Oliver Harrison peaked at fourteen as 'The Chosen One', a victim of child militarization and isolationist fascism. He fought against a man named Vanish, who alongside his followers, The Hollow, decimated the magical realm of Everkeep in war of ideologies. Now, years later, he's out living in our world just trying to sleepwalk his way through the pain.
The Hollow have returned, using the guise of superheroes to hide their existence. However, Oliver quickly sees through their charade, and takes up the title of 'The Chosen One' once more to eradicate The Hollows once and for all.
VANISH #5 is the kind of issue that, normally, would feel wasteful.
It’s the return to a series after a substantial delay that spins its wheels with an issue-long breakdown of a character’s psychology directly in the middle of a climatic story. However, Stegman & Cates really make it work through an increasingly creative and engaging narrative setup that hits upon themes necessary to understanding Oliver’s actions.
We open in a solitary confinement cell, Ollie restrained and being treated by his old headmaster. Immediately, it is said that everything he had done in the last four issues has been nothing but a long psychological break that resulted in the murder of multiple innocent people. Ollie’s sense of reality bounces back and forth between the cell and the world we’ve been in since issue #1, trailing him as he fights to get home and save his wife from an attack on their home.
Through this setup, the issue carries with it a real sense of weight and urgency. There is no way to tell which reality is the fake one, adding a level of suspense to Ollie’s mad dash home that would keep a reader on the edge of their seat. Oliver’s self-deprecation and internal lust for pain is explored throughout the issue. The series is beginning to finally set up a deeper understanding of the character’s motivations, growing them past a generic revenge plot with a splash of PTSD. What haunts Ollie and why is being extended as well, showcasing the truly sinister effect Vanish and his war had on the character.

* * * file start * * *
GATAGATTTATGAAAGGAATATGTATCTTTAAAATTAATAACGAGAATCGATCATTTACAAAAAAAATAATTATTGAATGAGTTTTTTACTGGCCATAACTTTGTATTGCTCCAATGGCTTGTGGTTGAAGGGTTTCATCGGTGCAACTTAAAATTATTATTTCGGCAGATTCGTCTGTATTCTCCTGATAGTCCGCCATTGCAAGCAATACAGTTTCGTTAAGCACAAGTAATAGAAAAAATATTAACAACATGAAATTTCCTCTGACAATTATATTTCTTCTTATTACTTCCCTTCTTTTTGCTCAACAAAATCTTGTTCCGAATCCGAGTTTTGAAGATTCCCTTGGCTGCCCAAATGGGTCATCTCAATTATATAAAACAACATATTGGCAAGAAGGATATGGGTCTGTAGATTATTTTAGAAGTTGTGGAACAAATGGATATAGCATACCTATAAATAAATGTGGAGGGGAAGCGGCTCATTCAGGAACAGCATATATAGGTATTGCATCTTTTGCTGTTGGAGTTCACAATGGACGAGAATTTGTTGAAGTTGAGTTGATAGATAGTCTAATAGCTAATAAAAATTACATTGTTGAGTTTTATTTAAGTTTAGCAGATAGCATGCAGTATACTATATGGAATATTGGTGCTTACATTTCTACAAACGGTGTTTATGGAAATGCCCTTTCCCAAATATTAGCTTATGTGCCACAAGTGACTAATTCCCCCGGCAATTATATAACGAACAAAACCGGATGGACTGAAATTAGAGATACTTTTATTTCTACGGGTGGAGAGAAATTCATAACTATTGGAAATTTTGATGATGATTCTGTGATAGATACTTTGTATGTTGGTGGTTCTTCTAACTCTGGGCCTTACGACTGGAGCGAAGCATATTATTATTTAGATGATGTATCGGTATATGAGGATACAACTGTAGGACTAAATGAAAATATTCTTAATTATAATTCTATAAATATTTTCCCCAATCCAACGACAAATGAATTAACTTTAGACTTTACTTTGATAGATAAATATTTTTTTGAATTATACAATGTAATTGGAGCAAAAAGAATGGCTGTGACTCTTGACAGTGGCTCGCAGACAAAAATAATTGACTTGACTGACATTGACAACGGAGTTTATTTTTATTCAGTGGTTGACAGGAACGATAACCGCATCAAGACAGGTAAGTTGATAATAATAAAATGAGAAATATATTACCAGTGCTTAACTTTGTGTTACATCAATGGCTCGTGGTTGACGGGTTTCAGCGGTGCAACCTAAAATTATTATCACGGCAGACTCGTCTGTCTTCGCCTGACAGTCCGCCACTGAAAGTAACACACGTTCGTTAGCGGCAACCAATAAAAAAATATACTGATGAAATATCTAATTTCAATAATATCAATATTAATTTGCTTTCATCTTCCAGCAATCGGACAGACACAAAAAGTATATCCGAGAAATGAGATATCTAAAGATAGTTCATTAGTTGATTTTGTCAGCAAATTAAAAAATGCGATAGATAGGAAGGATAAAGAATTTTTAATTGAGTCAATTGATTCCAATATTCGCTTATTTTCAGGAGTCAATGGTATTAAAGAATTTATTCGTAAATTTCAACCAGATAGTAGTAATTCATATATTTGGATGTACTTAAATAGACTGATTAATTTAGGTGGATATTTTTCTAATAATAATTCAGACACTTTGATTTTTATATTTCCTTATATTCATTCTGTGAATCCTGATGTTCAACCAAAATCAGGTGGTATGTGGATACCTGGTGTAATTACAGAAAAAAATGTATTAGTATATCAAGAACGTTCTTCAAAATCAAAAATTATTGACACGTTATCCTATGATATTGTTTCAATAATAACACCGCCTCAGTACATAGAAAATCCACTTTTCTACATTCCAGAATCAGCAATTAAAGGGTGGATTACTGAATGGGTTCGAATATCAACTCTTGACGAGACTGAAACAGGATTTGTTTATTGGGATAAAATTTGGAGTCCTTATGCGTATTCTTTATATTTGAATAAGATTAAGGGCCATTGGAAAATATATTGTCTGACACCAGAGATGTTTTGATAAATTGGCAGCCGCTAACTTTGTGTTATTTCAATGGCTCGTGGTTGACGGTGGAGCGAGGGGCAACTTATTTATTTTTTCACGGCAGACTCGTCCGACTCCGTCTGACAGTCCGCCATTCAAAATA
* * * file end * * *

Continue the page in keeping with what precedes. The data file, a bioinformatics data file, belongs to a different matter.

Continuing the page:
There’s a trend to downplay the work of Donny Cates as nothing more than a lesser rehash of 90’s extremity, which is the kind of assumption that couldn’t be farther from the truth. While yes, Vanish is stepped in a certain amount of gratuitous edge, Cates & Stegman are trying to say something through all that edge in a way that only auteurs in this medium have tried to do. This issue is the one that specifically digs into the ever darkening spiral that untreated mental illness can lead to, and framing it through the lens of someone suffering from childhood indoctrination is even more compelling. Now, this isn’t the most perfect representation of mental struggle due to its fantastical nature, but it’s trying to say something with attitude and bold storytelling.
The cherry on top of this enriching entry into the series is, of course, Ryan Stegman’s pencils and visuals artistry which has been kicked up to eleven by the inking work of JP Mayer and colors that are wonderfully painted by Sonia Oback. This crew is putting out some of the best modern comic book art available on the stands. So much of the suspense and atmosphere in this issue comes not just from the writing team’s excellently woven themes and plot but from the visuals. There’s a transition effect utilized within the issue to help concretely establish the moments when Ollie flips back and forth between mental realities, and it is integrated directly into the art with deliberate choice. This works masterfully, an excellent example of blending the written story together with what sequential art is capable of.
VANISH #5 is the return of Ryan Stegman & Donny Cates' new age superhero fantasy, continuing the story that started in issue #1 more so than paving the way forward with a new arc. However, this issue is the best so far with a gripping pace and narrative that concludes sharply with a worthwhile cliffhanger.
Vanish #5: Welcome to the Madhouse
- Writing - 9.5/109.5/10
- Storyline - 9/109/10
- Art - 10/1010/10
- Color - 10/1010/10
- Cover Art - 8/108/10
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